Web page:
So, now we have reached a situation were the existence of humanity is at stake and it’s destiny and that of nations are tied together. If we have to overcome this crisis of climate change, we have to think beyond the confines of man-made boundaries of nation states. So along with being patriotic to our respective nations, which have sometimes supported their citizens generously, we also have to give due consideration to the protection and safety of the earth and the environment, which has been supporting all these nation states.
The world leaders and policy makers have to ensure that national interests do not in any way become detrimental to the environment and negatively affect habitability of earth. In other words, we have to overcome the “We” and “They” mentality since the challenges faced by humankind requires unity above all confines. Here we only have “WE” as mankind in a fight for survival and existence. So along with maintaining our national identity, we also have to emphasize that we are inhabitants of the planet earth (or “Earthies”) and consider it as our absolute moral obligation to rescue this planet from the devastation created by our lifestyle and other excesses, including war.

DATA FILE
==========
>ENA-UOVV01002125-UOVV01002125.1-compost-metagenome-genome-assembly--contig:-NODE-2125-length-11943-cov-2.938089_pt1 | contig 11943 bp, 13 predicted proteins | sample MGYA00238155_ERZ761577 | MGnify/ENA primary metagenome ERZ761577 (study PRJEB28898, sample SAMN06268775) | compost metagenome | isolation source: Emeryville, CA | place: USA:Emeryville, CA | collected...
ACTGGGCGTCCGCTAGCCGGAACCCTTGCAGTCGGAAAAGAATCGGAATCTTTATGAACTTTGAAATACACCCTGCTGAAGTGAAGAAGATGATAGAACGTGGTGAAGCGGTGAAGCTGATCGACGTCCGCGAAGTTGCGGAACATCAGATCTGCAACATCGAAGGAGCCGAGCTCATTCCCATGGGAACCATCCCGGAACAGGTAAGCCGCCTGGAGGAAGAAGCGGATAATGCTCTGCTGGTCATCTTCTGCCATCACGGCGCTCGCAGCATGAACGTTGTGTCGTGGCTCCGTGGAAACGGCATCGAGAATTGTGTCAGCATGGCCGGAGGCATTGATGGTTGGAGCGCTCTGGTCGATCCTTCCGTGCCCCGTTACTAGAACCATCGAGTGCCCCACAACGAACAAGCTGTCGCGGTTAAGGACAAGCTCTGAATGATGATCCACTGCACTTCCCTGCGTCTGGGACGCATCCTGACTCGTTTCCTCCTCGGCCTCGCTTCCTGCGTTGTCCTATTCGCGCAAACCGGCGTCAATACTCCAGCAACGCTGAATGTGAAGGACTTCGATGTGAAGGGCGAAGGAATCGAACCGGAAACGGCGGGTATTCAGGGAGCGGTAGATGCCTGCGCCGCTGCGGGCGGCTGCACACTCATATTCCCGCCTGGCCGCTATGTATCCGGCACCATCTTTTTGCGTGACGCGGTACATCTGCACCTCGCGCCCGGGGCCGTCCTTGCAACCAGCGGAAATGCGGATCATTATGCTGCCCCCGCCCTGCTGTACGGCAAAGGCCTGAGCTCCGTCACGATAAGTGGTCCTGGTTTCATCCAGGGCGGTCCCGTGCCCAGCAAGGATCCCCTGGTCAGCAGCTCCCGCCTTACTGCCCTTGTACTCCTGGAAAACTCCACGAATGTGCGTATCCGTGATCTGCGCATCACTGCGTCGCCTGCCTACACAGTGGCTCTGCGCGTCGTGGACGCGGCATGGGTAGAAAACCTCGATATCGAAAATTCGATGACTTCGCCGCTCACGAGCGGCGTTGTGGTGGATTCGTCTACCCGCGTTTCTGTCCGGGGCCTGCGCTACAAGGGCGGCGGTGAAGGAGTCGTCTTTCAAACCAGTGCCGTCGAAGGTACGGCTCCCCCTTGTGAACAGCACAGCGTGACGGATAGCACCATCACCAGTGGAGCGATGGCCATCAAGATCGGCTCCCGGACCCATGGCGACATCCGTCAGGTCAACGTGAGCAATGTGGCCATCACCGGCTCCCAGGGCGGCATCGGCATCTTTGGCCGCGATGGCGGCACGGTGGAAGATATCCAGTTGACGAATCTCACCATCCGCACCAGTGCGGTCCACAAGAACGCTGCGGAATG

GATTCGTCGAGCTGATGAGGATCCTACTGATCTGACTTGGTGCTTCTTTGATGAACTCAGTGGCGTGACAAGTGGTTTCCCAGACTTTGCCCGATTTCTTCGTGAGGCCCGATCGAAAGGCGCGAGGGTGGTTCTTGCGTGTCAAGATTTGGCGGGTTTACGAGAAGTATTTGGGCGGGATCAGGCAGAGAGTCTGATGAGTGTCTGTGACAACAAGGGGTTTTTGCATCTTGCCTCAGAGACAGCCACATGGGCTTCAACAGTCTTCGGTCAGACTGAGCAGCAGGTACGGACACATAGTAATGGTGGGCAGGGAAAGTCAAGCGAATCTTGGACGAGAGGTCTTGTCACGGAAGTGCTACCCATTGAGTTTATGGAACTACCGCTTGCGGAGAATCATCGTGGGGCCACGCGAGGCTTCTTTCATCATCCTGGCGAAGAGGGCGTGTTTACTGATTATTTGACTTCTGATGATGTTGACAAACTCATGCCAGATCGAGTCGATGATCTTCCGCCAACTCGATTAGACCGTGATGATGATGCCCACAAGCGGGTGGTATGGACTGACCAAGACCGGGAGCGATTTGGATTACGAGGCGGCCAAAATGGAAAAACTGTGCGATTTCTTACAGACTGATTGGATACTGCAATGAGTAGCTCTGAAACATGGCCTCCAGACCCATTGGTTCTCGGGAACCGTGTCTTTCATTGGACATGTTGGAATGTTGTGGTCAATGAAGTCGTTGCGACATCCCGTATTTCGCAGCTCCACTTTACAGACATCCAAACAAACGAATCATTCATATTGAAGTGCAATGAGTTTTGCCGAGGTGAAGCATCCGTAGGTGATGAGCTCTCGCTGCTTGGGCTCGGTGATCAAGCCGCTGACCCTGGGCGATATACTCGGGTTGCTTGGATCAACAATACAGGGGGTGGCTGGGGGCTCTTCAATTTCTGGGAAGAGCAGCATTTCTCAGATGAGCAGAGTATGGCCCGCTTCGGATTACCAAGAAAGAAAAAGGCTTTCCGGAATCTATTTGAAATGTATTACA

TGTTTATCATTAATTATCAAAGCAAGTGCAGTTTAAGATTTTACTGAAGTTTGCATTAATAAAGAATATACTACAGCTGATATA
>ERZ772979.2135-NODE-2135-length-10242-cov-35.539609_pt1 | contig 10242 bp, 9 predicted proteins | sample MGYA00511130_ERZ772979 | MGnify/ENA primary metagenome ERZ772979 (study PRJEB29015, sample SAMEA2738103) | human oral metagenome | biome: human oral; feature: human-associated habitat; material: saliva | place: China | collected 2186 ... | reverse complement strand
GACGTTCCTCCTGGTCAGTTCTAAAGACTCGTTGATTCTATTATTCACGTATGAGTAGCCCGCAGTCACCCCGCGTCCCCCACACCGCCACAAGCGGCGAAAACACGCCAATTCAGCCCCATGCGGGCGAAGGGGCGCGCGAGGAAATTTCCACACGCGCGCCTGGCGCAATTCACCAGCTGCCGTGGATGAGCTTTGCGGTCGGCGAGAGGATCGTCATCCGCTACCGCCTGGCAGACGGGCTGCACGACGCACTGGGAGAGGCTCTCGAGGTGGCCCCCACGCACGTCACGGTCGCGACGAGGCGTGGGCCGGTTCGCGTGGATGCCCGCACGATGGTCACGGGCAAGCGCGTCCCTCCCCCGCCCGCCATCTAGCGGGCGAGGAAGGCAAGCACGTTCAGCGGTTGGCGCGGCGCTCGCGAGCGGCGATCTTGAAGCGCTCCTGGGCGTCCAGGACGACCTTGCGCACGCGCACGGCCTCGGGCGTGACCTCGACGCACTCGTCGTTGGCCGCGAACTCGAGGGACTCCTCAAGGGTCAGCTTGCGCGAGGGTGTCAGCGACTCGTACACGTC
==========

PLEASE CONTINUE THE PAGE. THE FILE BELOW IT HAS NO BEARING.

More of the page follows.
Fragmentation and Materialism
In fact, these wars and their repercussions are only part of the wider malady, which has infected the global community. As in the case of nation states, the fragmentation and egocentricity are prevalent in individual, family and social relationships. The consumerist culture, extravagant lifestyles and unwarranted materialistic competition have caused fragmentation in family and social relationships. They also provide some of the reasons for over-exploitation of natural resources and the pollution of the environment. The career oriented education system has also played a major role in creating this way of life by conditioning the younger generations towards consumerism and materialism.